By Francine Falk-Allen
As a polio survivor (age three, left with partial paralysis of one leg which did not grow as much as the other leg), all of my life I have had moments when I turned to see a child trying to imitate my walk. It was always disconcerting, and of late, just a little surprising, as when you realize toilet paper is stuck to your shoe and trailing along behind. When I matured, I could smile at the pantomime, and think, “Do I really walk like that??!” Continue reading
By Francine Falk-Allen
One of the first misconceptions that confronted me as a handicapped child was that people – children, adults, everyone – would often say, “I saw your picture on the March of Dimes poster!!” The March of Dimes was a campaign initiated to pay for polio vaccinations and patient care. Most of the patients were young children, who were the most prone to severe aspects of the disease. People were asked to send in “even a dime” and there were coin collection placards put out in stores, churches, gas stations, anywhere that people might be able to spare a dime. (A dime in 1950 would be worth about ninety cents in 2018.) Continue reading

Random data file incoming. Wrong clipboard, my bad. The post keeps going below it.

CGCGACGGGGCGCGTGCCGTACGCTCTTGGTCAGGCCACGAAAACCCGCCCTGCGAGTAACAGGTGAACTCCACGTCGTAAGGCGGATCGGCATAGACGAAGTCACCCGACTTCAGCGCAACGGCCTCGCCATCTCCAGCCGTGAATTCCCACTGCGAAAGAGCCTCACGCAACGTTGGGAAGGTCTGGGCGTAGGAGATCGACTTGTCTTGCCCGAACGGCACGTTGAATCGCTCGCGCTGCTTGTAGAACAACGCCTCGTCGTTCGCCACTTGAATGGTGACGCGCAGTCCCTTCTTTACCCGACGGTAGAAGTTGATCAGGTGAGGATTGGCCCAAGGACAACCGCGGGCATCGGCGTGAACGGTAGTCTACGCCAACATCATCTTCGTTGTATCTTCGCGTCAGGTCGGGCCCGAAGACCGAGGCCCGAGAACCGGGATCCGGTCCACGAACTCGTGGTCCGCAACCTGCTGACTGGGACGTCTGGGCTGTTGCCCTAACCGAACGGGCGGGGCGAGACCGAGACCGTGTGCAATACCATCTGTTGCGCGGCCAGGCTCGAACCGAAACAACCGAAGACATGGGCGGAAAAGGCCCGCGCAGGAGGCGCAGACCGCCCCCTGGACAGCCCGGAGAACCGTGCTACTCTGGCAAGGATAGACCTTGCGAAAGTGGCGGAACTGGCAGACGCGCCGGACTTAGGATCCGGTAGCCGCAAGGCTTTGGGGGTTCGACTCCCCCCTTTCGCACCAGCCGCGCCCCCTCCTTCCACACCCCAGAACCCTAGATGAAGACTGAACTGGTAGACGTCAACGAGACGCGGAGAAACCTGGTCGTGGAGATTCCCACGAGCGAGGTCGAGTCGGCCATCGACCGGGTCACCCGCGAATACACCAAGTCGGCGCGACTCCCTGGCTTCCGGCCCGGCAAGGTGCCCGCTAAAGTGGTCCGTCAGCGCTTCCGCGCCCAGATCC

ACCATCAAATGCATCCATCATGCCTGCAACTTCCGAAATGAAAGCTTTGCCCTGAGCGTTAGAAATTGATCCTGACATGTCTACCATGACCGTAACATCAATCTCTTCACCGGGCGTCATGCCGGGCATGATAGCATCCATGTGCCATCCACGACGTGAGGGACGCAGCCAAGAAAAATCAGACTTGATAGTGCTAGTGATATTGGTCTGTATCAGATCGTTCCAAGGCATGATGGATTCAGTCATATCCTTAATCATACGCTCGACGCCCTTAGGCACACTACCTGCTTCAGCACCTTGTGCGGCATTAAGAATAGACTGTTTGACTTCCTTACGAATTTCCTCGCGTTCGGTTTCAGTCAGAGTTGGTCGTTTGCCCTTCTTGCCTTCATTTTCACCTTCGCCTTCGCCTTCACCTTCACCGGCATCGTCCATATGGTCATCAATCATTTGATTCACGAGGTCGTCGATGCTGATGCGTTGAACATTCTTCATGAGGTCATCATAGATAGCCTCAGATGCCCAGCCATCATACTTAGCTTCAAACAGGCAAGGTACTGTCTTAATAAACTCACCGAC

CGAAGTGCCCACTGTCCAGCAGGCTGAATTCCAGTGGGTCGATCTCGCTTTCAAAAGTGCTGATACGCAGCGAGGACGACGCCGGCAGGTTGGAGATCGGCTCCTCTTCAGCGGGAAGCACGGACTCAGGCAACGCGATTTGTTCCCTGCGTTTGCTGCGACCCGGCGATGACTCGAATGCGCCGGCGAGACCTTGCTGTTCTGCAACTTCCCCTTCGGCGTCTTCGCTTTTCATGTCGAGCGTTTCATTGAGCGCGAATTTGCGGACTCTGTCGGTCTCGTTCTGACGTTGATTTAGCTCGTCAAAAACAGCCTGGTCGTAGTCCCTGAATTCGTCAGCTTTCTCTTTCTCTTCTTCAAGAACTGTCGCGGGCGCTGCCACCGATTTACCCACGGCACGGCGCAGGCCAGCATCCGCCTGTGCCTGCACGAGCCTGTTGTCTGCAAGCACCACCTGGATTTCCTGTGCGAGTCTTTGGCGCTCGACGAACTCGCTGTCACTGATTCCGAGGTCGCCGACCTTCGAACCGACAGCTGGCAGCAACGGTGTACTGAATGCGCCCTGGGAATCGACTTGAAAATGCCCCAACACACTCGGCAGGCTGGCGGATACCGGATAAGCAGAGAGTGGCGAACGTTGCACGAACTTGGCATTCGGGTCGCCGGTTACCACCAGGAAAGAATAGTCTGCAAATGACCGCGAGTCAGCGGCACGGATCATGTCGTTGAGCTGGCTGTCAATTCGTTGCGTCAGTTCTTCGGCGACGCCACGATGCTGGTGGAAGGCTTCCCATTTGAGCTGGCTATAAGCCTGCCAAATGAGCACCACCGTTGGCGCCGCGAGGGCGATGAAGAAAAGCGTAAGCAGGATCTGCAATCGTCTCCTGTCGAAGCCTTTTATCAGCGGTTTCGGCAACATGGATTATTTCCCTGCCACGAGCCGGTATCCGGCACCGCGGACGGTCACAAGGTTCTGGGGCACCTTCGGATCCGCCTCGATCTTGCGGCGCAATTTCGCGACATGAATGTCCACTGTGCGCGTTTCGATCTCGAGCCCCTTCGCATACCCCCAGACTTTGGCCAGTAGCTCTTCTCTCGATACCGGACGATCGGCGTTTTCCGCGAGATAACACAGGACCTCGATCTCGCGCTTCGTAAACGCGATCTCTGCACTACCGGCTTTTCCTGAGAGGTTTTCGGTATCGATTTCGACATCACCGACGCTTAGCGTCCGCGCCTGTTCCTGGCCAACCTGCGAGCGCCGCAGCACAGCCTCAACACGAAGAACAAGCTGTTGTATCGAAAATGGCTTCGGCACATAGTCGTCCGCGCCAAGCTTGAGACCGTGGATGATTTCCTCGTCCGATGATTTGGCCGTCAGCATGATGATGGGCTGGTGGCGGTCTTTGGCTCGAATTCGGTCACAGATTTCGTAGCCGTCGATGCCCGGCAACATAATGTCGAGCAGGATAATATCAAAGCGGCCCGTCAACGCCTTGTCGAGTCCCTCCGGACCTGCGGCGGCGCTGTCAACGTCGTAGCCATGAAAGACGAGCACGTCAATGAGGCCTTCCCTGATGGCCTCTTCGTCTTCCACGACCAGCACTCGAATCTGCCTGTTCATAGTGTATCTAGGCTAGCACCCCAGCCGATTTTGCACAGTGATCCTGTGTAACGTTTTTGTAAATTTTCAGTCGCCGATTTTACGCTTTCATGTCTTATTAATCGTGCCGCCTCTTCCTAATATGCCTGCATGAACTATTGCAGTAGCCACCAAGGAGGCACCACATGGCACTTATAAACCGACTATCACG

Shogo Williams-Matsuka, left, attends a club event in 2016. Williams-Matsuka says he joined Rotary partly to improve the representation of people with disabilities in community groups.
By Shogo Williams-Matsuoka, president-elect, Rotary E-club of Western Australia
My life as a Rotarian began in 2014, when I became a member of the Rotary Club of Cockburn in Western Australia. Since then, I have joined the Rotary E-club of Western Australia and am the current president-elect for 2019-2020. My involvement in Rotary is motivated by the need to do more to improve the representation of people with disabilities in community organisations. Often people with disability are portrayed as the passive recipients of charity, undermining our capability to provide meaningful contributions to society. Continue reading
Paralympic athlete João Correa and members of his team.
By João Correa, a Paralympic athlete from Brazil and supporter of Rotary’s End Polio Now campaign
My name is João Correa and I am 49 years old. Although I was not affected by poliomyelitis, I know the kind of suffering many polio victims have to endure.
When I was 19, I had an accident while working in construction. I was in the hospital for a year and a half, after which I could never walk again. Since then, I have used a wheelchair to get around. Continue reading